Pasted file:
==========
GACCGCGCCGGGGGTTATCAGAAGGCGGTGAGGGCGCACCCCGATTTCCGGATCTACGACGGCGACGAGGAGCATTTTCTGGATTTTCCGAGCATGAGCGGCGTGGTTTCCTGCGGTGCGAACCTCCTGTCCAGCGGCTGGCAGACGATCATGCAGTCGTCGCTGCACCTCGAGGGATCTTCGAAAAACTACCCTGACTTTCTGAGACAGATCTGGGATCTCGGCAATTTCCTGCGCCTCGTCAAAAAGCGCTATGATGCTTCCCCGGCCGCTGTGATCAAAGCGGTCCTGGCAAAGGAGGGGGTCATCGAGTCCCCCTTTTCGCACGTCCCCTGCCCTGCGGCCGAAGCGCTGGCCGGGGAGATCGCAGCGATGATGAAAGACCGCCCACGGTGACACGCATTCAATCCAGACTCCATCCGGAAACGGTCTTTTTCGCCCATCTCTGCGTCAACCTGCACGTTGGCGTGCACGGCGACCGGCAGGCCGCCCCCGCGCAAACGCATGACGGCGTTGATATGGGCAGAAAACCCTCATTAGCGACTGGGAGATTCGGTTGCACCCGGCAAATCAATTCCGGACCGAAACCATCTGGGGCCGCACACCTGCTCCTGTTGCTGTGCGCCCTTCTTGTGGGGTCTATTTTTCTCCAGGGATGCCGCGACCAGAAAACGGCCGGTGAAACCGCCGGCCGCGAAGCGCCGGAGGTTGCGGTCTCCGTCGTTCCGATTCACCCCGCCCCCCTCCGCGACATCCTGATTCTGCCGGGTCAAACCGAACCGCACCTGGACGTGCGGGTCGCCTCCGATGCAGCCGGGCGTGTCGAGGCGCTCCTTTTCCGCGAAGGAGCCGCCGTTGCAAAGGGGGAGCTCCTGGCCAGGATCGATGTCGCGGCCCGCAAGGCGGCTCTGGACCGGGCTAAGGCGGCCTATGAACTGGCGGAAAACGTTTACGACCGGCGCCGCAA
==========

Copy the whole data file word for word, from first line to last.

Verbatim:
GACCGCGCCGGGGGTTATCAGAAGGCGGTGAGGGCGCACCCCGATTTCCGGATCTACGACGGCGACGAGGAGCATTTTCTGGATTTTCCGAGCATGAGCGGCGTGGTTTCCTGCGGTGCGAACCTCCTGTCCAGCGGCTGGCAGACGATCATGCAGTCGTCGCTGCACCTCGAGGGATCTTCGAAAAACTACCCTGACTTTCTGAGACAGATCTGGGATCTCGGCAATTTCCTGCGCCTCGTCAAAAAGCGCTATGATGCTTCCCCGGCCGCTGTGATCAAAGCGGTCCTGGCAAAGGAGGGGGTCATCGAGTCCCCCTTTTCGCACGTCCCCTGCCCTGCGGCCGAAGCGCTGGCCGGGGAGATCGCAGCGATGATGAAAGACCGCCCACGGTGACACGCATTCAATCCAGACTCCATCCGGAAACGGTCTTTTTCGCCCATCTCTGCGTCAACCTGCACGTTGGCGTGCACGGCGACCGGCAGGCCGCCCCCGCGCAAACGCATGACGGCGTTGATATGGGCAGAAAACCCTCATTAGCGACTGGGAGATTCGGTTGCACCCGGCAAATCAATTCCGGACCGAAACCATCTGGGGCCGCACACCTGCTCCTGTTGCTGTGCGCCCTTCTTGTGGGGTCTATTTTTCTCCAGGGATGCCGCGACCAGAAAACGGCCGGTGAAACCGCCGGCCGCGAAGCGCCGGAGGTTGCGGTCTCCGTCGTTCCGATTCACCCCGCCCCCCTCCGCGACATCCTGATTCTGCCGGGTCAAACCGAACCGCACCTGGACGTGCGGGTCGCCTCCGATGCAGCCGGGCGTGTCGAGGCGCTCCTTTTCCGCGAAGGAGCCGCCGTTGCAAAGGGGGAGCTCCTGGCCAGGATCGATGTCGCGGCCCGCAAGGCGGCTCTGGACCGGGCTAAGGCGGCCTATGAACTGGCGGAAAACGTTTACGACCGGCGCCGCAA